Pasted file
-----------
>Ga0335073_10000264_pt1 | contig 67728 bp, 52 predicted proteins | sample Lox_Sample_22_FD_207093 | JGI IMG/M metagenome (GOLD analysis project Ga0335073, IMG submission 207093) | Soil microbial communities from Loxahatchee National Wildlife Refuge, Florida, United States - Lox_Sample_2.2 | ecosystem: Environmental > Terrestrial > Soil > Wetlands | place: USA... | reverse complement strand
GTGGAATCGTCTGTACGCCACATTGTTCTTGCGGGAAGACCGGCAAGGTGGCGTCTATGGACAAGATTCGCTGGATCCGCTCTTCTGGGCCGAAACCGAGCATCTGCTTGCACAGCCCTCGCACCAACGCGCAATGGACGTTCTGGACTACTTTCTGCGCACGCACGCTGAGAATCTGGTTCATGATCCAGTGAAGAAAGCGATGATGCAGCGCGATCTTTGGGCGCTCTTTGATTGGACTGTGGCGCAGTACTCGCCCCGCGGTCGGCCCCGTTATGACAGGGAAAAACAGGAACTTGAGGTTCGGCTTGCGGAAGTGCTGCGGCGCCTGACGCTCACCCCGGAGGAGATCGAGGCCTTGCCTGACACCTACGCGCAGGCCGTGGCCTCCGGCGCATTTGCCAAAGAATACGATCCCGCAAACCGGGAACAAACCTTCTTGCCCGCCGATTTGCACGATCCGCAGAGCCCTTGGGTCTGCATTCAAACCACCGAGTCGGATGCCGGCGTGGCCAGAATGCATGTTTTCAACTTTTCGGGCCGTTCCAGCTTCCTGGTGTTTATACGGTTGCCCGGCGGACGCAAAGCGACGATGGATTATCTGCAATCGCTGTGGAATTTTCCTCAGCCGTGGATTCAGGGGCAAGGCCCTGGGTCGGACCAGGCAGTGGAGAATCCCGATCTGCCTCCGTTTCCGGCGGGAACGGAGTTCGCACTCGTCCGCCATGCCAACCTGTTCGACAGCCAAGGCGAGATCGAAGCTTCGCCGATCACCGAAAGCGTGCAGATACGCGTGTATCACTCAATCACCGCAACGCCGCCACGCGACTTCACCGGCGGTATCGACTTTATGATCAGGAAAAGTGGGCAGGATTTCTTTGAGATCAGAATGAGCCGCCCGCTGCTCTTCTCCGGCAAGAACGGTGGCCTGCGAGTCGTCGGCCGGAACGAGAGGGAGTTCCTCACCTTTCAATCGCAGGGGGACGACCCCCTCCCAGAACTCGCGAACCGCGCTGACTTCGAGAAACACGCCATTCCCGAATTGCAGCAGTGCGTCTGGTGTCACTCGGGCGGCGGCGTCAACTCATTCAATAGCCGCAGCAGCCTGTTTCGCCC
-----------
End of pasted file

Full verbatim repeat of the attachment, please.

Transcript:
>Ga0335073_10000264_pt1 | contig 67728 bp, 52 predicted proteins | sample Lox_Sample_22_FD_207093 | JGI IMG/M metagenome (GOLD analysis project Ga0335073, IMG submission 207093) | Soil microbial communities from Loxahatchee National Wildlife Refuge, Florida, United States - Lox_Sample_2.2 | ecosystem: Environmental > Terrestrial > Soil > Wetlands | place: USA... | reverse complement strand
GTGGAATCGTCTGTACGCCACATTGTTCTTGCGGGAAGACCGGCAAGGTGGCGTCTATGGACAAGATTCGCTGGATCCGCTCTTCTGGGCCGAAACCGAGCATCTGCTTGCACAGCCCTCGCACCAACGCGCAATGGACGTTCTGGACTACTTTCTGCGCACGCACGCTGAGAATCTGGTTCATGATCCAGTGAAGAAAGCGATGATGCAGCGCGATCTTTGGGCGCTCTTTGATTGGACTGTGGCGCAGTACTCGCCCCGCGGTCGGCCCCGTTATGACAGGGAAAAACAGGAACTTGAGGTTCGGCTTGCGGAAGTGCTGCGGCGCCTGACGCTCACCCCGGAGGAGATCGAGGCCTTGCCTGACACCTACGCGCAGGCCGTGGCCTCCGGCGCATTTGCCAAAGAATACGATCCCGCAAACCGGGAACAAACCTTCTTGCCCGCCGATTTGCACGATCCGCAGAGCCCTTGGGTCTGCATTCAAACCACCGAGTCGGATGCCGGCGTGGCCAGAATGCATGTTTTCAACTTTTCGGGCCGTTCCAGCTTCCTGGTGTTTATACGGTTGCCCGGCGGACGCAAAGCGACGATGGATTATCTGCAATCGCTGTGGAATTTTCCTCAGCCGTGGATTCAGGGGCAAGGCCCTGGGTCGGACCAGGCAGTGGAGAATCCCGATCTGCCTCCGTTTCCGGCGGGAACGGAGTTCGCACTCGTCCGCCATGCCAACCTGTTCGACAGCCAAGGCGAGATCGAAGCTTCGCCGATCACCGAAAGCGTGCAGATACGCGTGTATCACTCAATCACCGCAACGCCGCCACGCGACTTCACCGGCGGTATCGACTTTATGATCAGGAAAAGTGGGCAGGATTTCTTTGAGATCAGAATGAGCCGCCCGCTGCTCTTCTCCGGCAAGAACGGTGGCCTGCGAGTCGTCGGCCGGAACGAGAGGGAGTTCCTCACCTTTCAATCGCAGGGGGACGACCCCCTCCCAGAACTCGCGAACCGCGCTGACTTCGAGAAACACGCCATTCCCGAATTGCAGCAGTGCGTCTGGTGTCACTCGGGCGGCGGCGTCAACTCATTCAATAGCCGCAGCAGCCTGTTTCGCCC